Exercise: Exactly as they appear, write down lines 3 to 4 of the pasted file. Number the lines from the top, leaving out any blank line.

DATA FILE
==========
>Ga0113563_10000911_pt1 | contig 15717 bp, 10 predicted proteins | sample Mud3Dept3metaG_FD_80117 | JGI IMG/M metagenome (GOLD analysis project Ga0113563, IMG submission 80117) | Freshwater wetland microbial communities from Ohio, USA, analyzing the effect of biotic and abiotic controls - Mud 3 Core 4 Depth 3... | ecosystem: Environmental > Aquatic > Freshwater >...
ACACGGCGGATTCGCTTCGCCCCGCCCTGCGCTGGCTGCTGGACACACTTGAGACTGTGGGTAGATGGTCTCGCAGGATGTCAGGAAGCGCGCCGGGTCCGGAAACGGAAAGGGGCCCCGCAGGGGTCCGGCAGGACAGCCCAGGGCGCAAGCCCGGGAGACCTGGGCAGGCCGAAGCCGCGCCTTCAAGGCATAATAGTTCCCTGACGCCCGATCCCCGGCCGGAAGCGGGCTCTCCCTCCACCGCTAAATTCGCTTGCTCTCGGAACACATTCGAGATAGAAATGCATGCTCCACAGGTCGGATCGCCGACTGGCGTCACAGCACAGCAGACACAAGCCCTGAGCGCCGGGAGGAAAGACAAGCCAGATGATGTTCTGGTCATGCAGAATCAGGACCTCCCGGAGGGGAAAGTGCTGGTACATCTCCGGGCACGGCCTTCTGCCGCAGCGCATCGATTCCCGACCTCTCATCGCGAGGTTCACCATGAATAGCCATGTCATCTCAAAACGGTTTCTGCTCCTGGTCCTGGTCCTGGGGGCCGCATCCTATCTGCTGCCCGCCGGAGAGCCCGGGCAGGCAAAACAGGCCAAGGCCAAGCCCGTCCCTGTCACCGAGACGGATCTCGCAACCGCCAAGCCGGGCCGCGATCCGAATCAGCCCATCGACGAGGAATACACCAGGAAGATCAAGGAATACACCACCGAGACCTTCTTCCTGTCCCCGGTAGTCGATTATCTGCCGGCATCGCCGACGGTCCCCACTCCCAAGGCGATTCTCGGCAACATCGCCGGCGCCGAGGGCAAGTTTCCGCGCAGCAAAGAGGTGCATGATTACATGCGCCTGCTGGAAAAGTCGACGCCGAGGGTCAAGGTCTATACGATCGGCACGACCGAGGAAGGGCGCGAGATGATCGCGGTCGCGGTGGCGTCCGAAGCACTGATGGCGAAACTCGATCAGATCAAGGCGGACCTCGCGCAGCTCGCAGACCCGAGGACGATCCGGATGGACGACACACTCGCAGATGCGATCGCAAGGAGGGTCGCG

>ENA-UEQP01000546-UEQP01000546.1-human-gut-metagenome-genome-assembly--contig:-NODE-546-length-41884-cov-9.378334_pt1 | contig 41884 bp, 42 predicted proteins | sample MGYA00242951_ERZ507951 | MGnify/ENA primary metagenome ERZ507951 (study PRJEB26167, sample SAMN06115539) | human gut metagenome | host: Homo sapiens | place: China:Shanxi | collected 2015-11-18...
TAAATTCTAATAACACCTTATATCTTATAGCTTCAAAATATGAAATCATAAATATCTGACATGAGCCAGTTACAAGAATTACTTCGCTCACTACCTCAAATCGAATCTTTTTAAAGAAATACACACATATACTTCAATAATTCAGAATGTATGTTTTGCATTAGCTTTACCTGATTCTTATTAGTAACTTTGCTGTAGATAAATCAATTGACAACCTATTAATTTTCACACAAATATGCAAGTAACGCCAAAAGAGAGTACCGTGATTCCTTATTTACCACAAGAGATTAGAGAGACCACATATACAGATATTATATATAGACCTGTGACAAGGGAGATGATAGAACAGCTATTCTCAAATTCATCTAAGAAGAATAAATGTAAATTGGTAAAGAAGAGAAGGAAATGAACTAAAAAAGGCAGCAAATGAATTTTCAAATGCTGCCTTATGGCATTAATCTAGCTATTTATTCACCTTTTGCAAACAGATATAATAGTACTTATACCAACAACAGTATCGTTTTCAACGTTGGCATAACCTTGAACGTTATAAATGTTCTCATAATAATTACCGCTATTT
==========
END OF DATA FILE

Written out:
>ENA-UEQP01000546-UEQP01000546.1-human-gut-metagenome-genome-assembly--contig:-NODE-546-length-41884-cov-9.378334_pt1 | contig 41884 bp, 42 predicted proteins | sample MGYA00242951_ERZ507951 | MGnify/ENA primary metagenome ERZ507951 (study PRJEB26167, sample SAMN06115539) | human gut metagenome | host: Homo sapiens | place: China:Shanxi | collected 2015-11-18...
TAAATTCTAATAACACCTTATATCTTATAGCTTCAAAATATGAAATCATAAATATCTGACATGAGCCAGTTACAAGAATTACTTCGCTCACTACCTCAAATCGAATCTTTTTAAAGAAATACACACATATACTTCAATAATTCAGAATGTATGTTTTGCATTAGCTTTACCTGATTCTTATTAGTAACTTTGCTGTAGATAAATCAATTGACAACCTATTAATTTTCACACAAATATGCAAGTAACGCCAAAAGAGAGTACCGTGATTCCTTATTTACCACAAGAGATTAGAGAGACCACATATACAGATATTATATATAGACCTGTGACAAGGGAGATGATAGAACAGCTATTCTCAAATTCATCTAAGAAGAATAAATGTAAATTGGTAAAGAAGAGAAGGAAATGAACTAAAAAAGGCAGCAAATGAATTTTCAAATGCTGCCTTATGGCATTAATCTAGCTATTTATTCACCTTTTGCAAACAGATATAATAGTACTTATACCAACAACAGTATCGTTTTCAACGTTGGCATAACCTTGAACGTTATAAATGTTCTCATAATAATTACCGCTATTT